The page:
In addition, there are many that agree – the Administration included – that we need to take a Manhattan style approach to solving our energy challenge. I have introduced the New Manhattan Project for Energy Independence, which challenges the U.S. to reach 50 percent energy independence in 10 years and 100 percent energy independence in 20 years.

Taxes

There is broad agreement in Washington the Alternative Minimum Tax should be repealed for individual taxpayers. Congressional leadership included an AMT patch in the stimulus bill, H.R. 1. Although I did not support the stimulus bill on government spending principles, I have supported full repeal of the AMT in the Economic Recovery and Middle-Class Tax Relief Act. This is an initiative that could be passed as a stand-alone bill to bring tax relief to thousands of Americans.

Education

There is wide bipartisan support for encouraging charter schools and rewarding school innovation as a means of improving the education system in America. The Administration has created initiatives such as Race to the Top, which requires that states not prohibit charter schools. I have supported bipartisan programs that seek to reform the educational landscape through competitive grants programs and systems of rewards as a means to help transform education in America. We have the opportunity to make great strides in education by coming together on these initiatives.

Healthcare

Healthcare is one of the most divisive issues in Washington and around the country. While I remain adamantly opposed to the House-passed version of healthcare reform, there is common ground in other areas of healthcare. In addition to many other bipartisan healthcare initiatives I have highlighted on my Web site, I have introduced several healthcare bills that have received both Republican and Democrat support:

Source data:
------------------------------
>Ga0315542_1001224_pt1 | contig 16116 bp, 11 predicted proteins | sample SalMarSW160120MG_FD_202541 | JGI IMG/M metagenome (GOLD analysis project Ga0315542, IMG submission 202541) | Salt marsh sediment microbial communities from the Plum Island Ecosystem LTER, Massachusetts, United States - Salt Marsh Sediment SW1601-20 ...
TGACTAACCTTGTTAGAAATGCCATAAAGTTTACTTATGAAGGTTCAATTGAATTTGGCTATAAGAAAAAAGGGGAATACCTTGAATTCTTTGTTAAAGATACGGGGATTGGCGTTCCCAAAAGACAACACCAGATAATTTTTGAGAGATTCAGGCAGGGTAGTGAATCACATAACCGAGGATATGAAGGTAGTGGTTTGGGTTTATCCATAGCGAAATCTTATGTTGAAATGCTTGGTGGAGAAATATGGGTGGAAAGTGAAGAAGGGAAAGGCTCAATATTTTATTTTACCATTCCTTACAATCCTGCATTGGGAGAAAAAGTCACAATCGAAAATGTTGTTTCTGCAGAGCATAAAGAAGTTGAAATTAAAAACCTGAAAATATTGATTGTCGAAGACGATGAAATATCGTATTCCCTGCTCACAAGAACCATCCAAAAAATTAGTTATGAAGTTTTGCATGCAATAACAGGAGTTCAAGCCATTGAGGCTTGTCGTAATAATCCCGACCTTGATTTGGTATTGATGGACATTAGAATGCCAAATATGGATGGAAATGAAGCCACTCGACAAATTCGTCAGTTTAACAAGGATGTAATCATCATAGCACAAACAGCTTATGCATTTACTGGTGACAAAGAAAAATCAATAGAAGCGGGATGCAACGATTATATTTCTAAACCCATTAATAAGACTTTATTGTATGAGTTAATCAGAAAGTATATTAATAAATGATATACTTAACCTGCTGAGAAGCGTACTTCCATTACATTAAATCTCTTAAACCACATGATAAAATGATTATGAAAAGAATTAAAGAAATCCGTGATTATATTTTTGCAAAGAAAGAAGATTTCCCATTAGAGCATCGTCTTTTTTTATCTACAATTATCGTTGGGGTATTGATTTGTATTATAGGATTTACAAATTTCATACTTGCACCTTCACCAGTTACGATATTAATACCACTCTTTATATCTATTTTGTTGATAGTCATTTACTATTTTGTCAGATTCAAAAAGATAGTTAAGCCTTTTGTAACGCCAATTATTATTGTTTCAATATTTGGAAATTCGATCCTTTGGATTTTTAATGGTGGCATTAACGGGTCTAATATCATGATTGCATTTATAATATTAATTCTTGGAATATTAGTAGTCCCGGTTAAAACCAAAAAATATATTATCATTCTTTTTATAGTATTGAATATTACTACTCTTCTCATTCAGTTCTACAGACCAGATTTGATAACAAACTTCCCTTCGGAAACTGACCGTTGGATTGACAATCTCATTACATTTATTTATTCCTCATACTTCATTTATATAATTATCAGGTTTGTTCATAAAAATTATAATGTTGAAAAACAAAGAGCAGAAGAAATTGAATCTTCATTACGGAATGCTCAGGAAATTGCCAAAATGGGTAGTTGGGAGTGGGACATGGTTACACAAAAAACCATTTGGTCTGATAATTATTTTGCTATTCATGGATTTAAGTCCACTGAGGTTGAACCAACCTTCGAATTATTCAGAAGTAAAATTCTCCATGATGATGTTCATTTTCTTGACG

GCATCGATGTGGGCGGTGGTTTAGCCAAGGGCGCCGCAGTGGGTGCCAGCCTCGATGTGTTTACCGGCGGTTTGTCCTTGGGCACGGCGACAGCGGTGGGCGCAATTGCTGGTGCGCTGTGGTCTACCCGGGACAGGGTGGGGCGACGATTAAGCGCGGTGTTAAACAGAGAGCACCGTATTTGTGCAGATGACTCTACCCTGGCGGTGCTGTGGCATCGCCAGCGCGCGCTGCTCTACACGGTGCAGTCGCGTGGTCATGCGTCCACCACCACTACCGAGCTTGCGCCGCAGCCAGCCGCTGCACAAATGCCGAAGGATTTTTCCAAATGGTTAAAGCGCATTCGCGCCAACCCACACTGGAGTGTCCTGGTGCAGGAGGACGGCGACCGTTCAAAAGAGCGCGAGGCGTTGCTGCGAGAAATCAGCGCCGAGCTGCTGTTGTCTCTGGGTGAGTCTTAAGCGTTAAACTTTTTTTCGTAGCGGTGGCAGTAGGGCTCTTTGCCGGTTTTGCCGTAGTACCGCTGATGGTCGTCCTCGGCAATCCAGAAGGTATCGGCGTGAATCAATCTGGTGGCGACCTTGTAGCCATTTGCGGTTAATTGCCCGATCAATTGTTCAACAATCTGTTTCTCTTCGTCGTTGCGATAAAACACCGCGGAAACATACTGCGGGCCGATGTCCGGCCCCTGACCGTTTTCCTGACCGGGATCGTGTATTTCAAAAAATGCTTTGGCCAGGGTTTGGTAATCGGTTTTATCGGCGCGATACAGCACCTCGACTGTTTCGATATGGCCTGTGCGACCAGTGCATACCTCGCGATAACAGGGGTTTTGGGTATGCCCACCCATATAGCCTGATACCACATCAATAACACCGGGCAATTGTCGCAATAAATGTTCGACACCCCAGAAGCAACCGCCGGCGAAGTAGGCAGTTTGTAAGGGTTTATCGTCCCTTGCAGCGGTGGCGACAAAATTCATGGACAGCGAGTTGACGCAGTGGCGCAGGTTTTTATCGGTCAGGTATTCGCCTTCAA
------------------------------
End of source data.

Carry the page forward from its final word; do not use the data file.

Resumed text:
The Health Care Consumer Protection Act, H.R. 3584, would protect consumers from losing health insurance as a result of a missed payment that may have been a result of technical error.

The Enhancing SIMULATION Act, H.R. 855, would establish modeling and simulation medical centers of excellence across the country to reduce medical errors and drive down healthcare costs by as much as $17 billion a year. The bill has more Democratic cosponsors than Republican cosponsors.

The Accelerate Cures for Patients Act, H.R. 3474, would double funding for medical research at the National Institutes of Health (NIH) and prioritize funding towards research with the greatest potential to become a useful treatment for patients. Democrats have also supported increased medical research at the National Institutes of Health.

These initiatives only scratch the surface in terms of areas that are ripe for leaders in Washington to work together and begin moving towards solutions to some of our nation’s biggest challenges. You can read about other initiatives on my Web site (forbes.house.gov/issuesleg/bipartisanopportunities.htm). In addition, I encourage you to send me your feedback and ideas on where you would like to see leaders in Washington working together. I’ve created a special blog post (forbes.house.gov/Blog/?postid=169562) where you can share your comments with me and your fellow citizens.

By erasing the battle lines and coming together to create dialogue, I am convinced we will see successes that are critical to our nation’s well-being